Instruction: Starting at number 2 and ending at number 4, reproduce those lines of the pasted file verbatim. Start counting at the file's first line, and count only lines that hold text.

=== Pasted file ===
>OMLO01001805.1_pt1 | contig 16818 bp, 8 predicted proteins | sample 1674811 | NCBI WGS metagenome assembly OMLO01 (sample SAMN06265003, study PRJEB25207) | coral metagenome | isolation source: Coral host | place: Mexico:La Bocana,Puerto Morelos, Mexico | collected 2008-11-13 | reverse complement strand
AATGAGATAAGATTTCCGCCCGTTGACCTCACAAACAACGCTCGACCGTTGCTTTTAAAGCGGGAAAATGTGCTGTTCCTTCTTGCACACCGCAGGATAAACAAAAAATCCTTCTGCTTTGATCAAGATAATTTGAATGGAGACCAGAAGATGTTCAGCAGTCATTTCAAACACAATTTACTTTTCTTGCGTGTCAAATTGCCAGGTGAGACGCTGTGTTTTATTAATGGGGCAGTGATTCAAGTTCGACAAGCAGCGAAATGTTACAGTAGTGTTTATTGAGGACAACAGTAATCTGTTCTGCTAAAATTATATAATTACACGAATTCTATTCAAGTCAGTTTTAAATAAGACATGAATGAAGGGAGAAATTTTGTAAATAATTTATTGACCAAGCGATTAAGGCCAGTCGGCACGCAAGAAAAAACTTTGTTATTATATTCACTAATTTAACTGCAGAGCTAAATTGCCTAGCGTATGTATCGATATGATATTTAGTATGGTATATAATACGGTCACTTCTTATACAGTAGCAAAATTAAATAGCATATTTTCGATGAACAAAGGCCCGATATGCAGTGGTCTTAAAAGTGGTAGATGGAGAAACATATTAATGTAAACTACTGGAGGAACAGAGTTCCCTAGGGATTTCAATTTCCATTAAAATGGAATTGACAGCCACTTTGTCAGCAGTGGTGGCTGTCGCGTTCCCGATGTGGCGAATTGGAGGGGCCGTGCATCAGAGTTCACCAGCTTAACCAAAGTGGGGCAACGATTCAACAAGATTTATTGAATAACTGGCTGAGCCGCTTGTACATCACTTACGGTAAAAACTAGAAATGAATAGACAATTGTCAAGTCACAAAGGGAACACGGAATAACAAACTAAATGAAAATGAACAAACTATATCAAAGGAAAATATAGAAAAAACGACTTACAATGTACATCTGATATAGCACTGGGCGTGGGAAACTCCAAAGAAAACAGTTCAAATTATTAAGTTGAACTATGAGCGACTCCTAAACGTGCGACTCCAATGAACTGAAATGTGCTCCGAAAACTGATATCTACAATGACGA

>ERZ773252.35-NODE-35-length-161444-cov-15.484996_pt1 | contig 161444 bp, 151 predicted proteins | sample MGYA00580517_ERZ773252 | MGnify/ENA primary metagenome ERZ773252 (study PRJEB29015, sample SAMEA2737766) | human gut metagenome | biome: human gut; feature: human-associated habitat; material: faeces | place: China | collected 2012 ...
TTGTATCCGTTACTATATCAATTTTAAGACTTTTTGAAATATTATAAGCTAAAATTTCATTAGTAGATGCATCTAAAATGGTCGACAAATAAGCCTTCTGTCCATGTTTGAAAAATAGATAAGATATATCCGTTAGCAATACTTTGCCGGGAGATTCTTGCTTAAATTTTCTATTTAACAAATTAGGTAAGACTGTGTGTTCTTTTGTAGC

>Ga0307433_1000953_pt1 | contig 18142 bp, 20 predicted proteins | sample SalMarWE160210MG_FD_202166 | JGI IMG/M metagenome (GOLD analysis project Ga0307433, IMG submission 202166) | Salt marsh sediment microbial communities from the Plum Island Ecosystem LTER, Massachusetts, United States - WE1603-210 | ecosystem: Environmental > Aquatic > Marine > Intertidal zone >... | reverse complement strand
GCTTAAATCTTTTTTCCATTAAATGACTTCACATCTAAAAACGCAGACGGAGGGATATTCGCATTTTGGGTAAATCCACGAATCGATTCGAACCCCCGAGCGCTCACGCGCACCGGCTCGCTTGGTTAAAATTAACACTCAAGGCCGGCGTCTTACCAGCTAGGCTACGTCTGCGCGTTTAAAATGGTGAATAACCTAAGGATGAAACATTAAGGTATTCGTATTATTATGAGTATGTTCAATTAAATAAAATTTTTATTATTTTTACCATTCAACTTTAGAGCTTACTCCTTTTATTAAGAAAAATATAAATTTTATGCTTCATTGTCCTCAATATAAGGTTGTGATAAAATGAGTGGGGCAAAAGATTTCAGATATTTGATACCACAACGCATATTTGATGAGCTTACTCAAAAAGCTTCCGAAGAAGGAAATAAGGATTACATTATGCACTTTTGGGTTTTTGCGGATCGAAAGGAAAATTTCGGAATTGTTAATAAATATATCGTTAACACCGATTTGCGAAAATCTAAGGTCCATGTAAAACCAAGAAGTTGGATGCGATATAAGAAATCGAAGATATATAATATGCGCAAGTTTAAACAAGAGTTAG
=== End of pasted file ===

AATGAGATAAGATTTCCGCCCGTTGACCTCACAAACAACGCTCGACCGTTGCTTTTAAAGCGGGAAAATGTGCTGTTCCTTCTTGCACACCGCAGGATAAACAAAAAATCCTTCTGCTTTGATCAAGATAATTTGAATGGAGACCAGAAGATGTTCAGCAGTCATTTCAAACACAATTTACTTTTCTTGCGTGTCAAATTGCCAGGTGAGACGCTGTGTTTTATTAATGGGGCAGTGATTCAAGTTCGACAAGCAGCGAAATGTTACAGTAGTGTTTATTGAGGACAACAGTAATCTGTTCTGCTAAAATTATATAATTACACGAATTCTATTCAAGTCAGTTTTAAATAAGACATGAATGAAGGGAGAAATTTTGTAAATAATTTATTGACCAAGCGATTAAGGCCAGTCGGCACGCAAGAAAAAACTTTGTTATTATATTCACTAATTTAACTGCAGAGCTAAATTGCCTAGCGTATGTATCGATATGATATTTAGTATGGTATATAATACGGTCACTTCTTATACAGTAGCAAAATTAAATAGCATATTTTCGATGAACAAAGGCCCGATATGCAGTGGTCTTAAAAGTGGTAGATGGAGAAACATATTAATGTAAACTACTGGAGGAACAGAGTTCCCTAGGGATTTCAATTTCCATTAAAATGGAATTGACAGCCACTTTGTCAGCAGTGGTGGCTGTCGCGTTCCCGATGTGGCGAATTGGAGGGGCCGTGCATCAGAGTTCACCAGCTTAACCAAAGTGGGGCAACGATTCAACAAGATTTATTGAATAACTGGCTGAGCCGCTTGTACATCACTTACGGTAAAAACTAGAAATGAATAGACAATTGTCAAGTCACAAAGGGAACACGGAATAACAAACTAAATGAAAATGAACAAACTATATCAAAGGAAAATATAGAAAAAACGACTTACAATGTACATCTGATATAGCACTGGGCGTGGGAAACTCCAAAGAAAACAGTTCAAATTATTAAGTTGAACTATGAGCGACTCCTAAACGTGCGACTCCAATGAACTGAAATGTGCTCCGAAAACTGATATCTACAATGACGA

>ERZ773252.35-NODE-35-length-161444-cov-15.484996_pt1 | contig 161444 bp, 151 predicted proteins | sample MGYA00580517_ERZ773252 | MGnify/ENA primary metagenome ERZ773252 (study PRJEB29015, sample SAMEA2737766) | human gut metagenome | biome: human gut; feature: human-associated habitat; material: faeces | place: China | collected 2012 ...
TTGTATCCGTTACTATATCAATTTTAAGACTTTTTGAAATATTATAAGCTAAAATTTCATTAGTAGATGCATCTAAAATGGTCGACAAATAAGCCTTCTGTCCATGTTTGAAAAATAGATAAGATATATCCGTTAGCAATACTTTGCCGGGAGATTCTTGCTTAAATTTTCTATTTAACAAATTAGGTAAGACTGTGTGTTCTTTTGTAGC